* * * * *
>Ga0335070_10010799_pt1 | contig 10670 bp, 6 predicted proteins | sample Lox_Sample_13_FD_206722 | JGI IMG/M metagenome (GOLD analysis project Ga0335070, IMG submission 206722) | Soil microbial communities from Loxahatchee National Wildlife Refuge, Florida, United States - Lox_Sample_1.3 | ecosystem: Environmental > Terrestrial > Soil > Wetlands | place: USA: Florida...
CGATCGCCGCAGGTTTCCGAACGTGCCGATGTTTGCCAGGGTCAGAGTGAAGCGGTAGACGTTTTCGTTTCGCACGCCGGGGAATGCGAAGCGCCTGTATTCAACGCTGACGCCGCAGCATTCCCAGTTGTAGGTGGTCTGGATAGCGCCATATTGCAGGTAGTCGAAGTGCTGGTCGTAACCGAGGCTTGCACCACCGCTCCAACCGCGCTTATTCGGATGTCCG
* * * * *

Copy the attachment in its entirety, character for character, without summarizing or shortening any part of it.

>Ga0335070_10010799_pt1 | contig 10670 bp, 6 predicted proteins | sample Lox_Sample_13_FD_206722 | JGI IMG/M metagenome (GOLD analysis project Ga0335070, IMG submission 206722) | Soil microbial communities from Loxahatchee National Wildlife Refuge, Florida, United States - Lox_Sample_1.3 | ecosystem: Environmental > Terrestrial > Soil > Wetlands | place: USA: Florida...
CGATCGCCGCAGGTTTCCGAACGTGCCGATGTTTGCCAGGGTCAGAGTGAAGCGGTAGACGTTTTCGTTTCGCACGCCGGGGAATGCGAAGCGCCTGTATTCAACGCTGACGCCGCAGCATTCCCAGTTGTAGGTGGTCTGGATAGCGCCATATTGCAGGTAGTCGAAGTGCTGGTCGTAACCGAGGCTTGCACCACCGCTCCAACCGCGCTTATTCGGATGTCCG